Alexander Nemerov has noted that while Hopper worked on Ground Swell, from August to September 15, 1939, news of the eruption of World War II was broadcast on American radios. As radio waves brought news of distant conflict to US shores, the bell buoy in Ground Swell sonically registers the reverberations of some unspecified distant turmoil.[11] Hopper was famously resistant to explaining the meaning of his paintings, but he broached, obliquely, the relation between the war and his work in a 1940 letter to his friend, the artist Guy Pène du Bois. Explaining that Jo had wept in a grocery store when she learned of the fall of Paris, Hopper resignedly concluded: “Painting seems to be a good enough refuge from all this, if one can get one’s dispersed mind together long enough to concentrate upon it.”[12] The artist’s canvas, like the catboat’s white canvas sail, seemingly offered a means of escape.

The ramifications of the war were certainly felt in the North American art world. The minutes of an April 1943 meeting of the Corcoran Gallery of Art’s board of trustees, for instance, testify to a debate regarding the suitability of holding the Eighteenth Biennial Exhibition of Contemporary American Oil Paintings, “in view of the existing war situation.”[13] The exhibition was mounted and later deemed “unusually successful.”[14] Hopper was a juror and Ground Swell was included in the biennial, from which it was acquired by the Corcoran.[15]

Adam Greenhalgh

September 29, 2016

Inscription

lower right: EDWARD HOPPER; on reverse of frame: frame made for / Edward Hopper by / Carl Sandelin framemaker / 133 E 60th St NYC.

Provenance

(Frank K.M. Rehn Gallery, New York); purchased 1943 by the Corcoran Gallery of Art, Washington;[1] acquired 2014 by the National Gallery of Art.

Exhibition History
1940
Second Biennial Exhibition of Contemporary American Paintings, Virginia Museum of Fine Arts, Richmond, 9 March - 21 April 1940, no. 93, repro.
1940
Survey of American Painting, Department of Fine Arts, Carnegie Institute, Pittsburgh, 24 October - 15 December 1940, no. 329, pl. 121.
1940
The Cranbrook-Life Exhibition of Contemporary American Painting, Cranbrook Academy of Art, Cranbrook Museum, Bloomfield, Michigan, 17 May - 2 June 1940, unnumbered catalogue, repro.
1943
Eighteenth Biennial Exhibition of Contemporary American Oil Paintings, Corcoran Gallery of Art, Washington, 21 March - 2 May 1943, no. 98.
1944
Sport in American Art, Museum of Fine Arts, Boston, 10 October - 10 December 1944, no. 69, repro.
1947
Sports and Adventure in American Art, Milwaukee Art Institute, 15 February - 30 March 1947, no catalogue.
1949
The Coast and the Sea, a Survey of American Marine Painting, Brooklyn Museum, 19 November 1948 - 16 January 1949, no. 64, repro.
1950
By the Sea [15-venue tour organized by the Museum of Modern Art, New York], first 7 venues did not include Ground Swell; Washington Workshop, Washington, D.C.; Rhode Island League for Arts and Crafts, Providence; Pennsylvania College for Women, Pittsburgh; Quincy Art Club, Illinois; Currier Gallery of Art, Manchester; Hamline University, St. Paul; Albion College, Michigan; State Teachers College, Potsdam, New York, 14 September 1950 - 7 June 1951, no catalogue.[1]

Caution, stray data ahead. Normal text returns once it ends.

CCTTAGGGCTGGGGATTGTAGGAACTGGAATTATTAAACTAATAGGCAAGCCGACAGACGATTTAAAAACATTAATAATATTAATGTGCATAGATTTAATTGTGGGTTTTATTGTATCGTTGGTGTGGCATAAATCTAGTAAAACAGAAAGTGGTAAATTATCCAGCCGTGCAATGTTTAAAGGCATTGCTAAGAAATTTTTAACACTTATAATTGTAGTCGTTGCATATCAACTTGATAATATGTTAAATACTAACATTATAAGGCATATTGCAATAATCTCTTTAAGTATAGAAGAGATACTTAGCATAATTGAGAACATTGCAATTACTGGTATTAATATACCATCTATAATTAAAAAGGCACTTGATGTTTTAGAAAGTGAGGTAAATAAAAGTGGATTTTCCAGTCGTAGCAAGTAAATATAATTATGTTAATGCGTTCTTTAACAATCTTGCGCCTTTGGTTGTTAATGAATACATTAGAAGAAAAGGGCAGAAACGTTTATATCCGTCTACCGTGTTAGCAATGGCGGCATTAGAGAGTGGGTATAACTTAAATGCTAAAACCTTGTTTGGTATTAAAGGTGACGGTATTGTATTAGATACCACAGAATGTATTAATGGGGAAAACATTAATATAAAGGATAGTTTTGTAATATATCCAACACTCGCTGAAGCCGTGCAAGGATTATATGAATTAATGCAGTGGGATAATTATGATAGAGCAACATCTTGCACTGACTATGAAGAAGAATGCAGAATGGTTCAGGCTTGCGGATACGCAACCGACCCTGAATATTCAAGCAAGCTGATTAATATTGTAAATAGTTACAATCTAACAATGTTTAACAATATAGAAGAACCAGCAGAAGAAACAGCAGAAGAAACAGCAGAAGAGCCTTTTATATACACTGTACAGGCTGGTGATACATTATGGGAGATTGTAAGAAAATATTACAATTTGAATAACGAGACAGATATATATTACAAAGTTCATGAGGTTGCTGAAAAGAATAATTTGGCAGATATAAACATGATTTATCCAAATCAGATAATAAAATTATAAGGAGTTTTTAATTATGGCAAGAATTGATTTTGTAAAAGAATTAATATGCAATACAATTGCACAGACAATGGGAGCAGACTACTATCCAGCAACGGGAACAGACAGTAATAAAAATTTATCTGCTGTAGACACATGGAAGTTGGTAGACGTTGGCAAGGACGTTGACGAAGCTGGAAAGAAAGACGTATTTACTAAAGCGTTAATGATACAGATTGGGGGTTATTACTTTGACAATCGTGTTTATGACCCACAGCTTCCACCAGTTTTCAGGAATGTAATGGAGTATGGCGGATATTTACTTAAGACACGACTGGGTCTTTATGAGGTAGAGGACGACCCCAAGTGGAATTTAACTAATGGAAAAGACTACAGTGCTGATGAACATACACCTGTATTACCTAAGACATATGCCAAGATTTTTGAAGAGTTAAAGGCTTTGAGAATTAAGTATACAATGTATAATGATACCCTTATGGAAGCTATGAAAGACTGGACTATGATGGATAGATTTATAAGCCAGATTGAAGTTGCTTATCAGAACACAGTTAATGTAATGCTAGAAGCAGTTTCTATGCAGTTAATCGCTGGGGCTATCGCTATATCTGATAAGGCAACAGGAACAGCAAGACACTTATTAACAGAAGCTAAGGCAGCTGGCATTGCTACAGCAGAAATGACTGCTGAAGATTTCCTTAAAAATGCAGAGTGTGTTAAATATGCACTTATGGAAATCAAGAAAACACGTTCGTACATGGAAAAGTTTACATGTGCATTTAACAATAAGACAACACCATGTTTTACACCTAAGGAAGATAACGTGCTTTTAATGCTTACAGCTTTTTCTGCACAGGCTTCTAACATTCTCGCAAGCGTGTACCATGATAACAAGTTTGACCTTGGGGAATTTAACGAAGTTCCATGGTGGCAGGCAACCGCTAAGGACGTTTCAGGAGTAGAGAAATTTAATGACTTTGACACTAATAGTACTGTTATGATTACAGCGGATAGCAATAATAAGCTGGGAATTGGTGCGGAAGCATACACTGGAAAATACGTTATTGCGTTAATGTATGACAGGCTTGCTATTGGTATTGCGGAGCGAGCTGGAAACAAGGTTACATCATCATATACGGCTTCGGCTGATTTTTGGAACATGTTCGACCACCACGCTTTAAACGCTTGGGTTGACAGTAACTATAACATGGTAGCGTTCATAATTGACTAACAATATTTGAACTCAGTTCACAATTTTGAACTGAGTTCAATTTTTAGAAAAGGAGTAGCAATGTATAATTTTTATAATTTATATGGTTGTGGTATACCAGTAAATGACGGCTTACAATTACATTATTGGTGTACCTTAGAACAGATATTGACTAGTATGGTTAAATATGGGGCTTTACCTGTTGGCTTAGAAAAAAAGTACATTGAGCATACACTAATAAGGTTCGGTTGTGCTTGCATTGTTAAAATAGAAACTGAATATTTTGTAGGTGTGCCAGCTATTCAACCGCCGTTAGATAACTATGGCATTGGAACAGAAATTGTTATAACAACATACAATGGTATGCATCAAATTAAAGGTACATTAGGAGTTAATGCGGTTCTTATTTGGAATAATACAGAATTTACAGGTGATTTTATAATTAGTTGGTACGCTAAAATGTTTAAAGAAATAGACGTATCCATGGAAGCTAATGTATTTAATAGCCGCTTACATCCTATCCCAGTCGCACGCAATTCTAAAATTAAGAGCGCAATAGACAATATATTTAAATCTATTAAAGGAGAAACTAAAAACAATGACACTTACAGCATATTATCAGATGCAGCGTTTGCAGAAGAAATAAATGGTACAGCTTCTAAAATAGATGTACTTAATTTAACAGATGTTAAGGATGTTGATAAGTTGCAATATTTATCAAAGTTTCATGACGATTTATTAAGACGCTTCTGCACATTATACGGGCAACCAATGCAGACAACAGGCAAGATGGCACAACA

1950
Edward Hopper Retrospective Exhibition, Whitney Museum of American Art, New York; Museum of Fine Arts, Boston; Detroit Institute of Arts, 11 February - 2 July 1950, no. 52, pl. 20.
1953
Judge the Jury, Virginia Museum of Fine Arts, Richmond, 13 February - 22 March 1953, no catalogue.[2]
1955
Sport in Art from American Collections Assembled for an Olympic Year, Time and Life Building Reception Hall, New York; Museum of Fine Arts, Boston; Corcoran Gallery of Art, Washington; J.B. Speed Art Museum, Louisville; Dallas Museum of Fine Arts; Denver Art Museum; Los Angeles County Museum of Art; California Palace of the Legion of Honor, San Francisco; Dayton Art Institute, 31 October 1955 - 28 October 1956, no. 53, repro.
1964
Edward Hopper, Whitney Museum of American Art, New York; Art Institute of Chicago; Detroit Institute of Arts; City Art Museum of St. Louis, 29 September 1964 - 9 May 1965, no. 36, repro.
1967
Sao Paolo 9: United States of America / Estados Unidos da America, Edward Hopper [and] Environment U.S.A., 1957-1967, Museum of Modern Art, Sao Paulo; Rose Art Museum, Brandeis University, Waltham, Massachusetts, 22 September 1967 - 24 March 1968, no. 21.
1972
Edward Hopper: Fifteen Paintings, Newport Harbor Art Museum, Newport Beach; Pasadena Art Museum, 12 January - 23 April 1972, no catalogue.
1976
Corcoran [The American Genius]. Corcoran Gallery of Art, Washington, 24 January - 4 April 1976, unnumbered catalogue, repro.
1980
Americans at Work and Play, 1845-1944, University Art Museum, University of Texas at Austin, 6-20 March 1980, no. 36, repro.
1980
Guy Pène du Bois: Artist About Town, Corcoran Gallery of Art, Washington; Joslyn Art Museum, Omaha; Mary and Leigh Block Gallery, Northwestern University, Evanston, 10 October 1980 - 10 May 1981, no. 98, repro.
1981
Of Time and Place: American Figurative Art from the Corcoran Gallery, Corcoran Gallery of Art, Washington; Cincinnati Art Museum; San Diego Museum of Art; University of Kentucky Art Museum, Lexington; Hunter Museum of Art, Chattanooga; Philbrook Art Center, Tulsa; Portland Art Museum, Oregon; Des Moines Art Center; Museum of Fine Arts, St. Petersburg, Florida, 23 September 1981 - 21 May 1983, no. 54, repro.
1985
Henri's Circle, Corcoran Gallery of Art, Washington, 20 April - 16 June 1985, unnumbered checklist.
1989
Edward Hopper, Musée Cantini, Marseille; Fondation March, Madrid, 23 June 1989 - 4 January 1990, unnumbered catalogue, repro.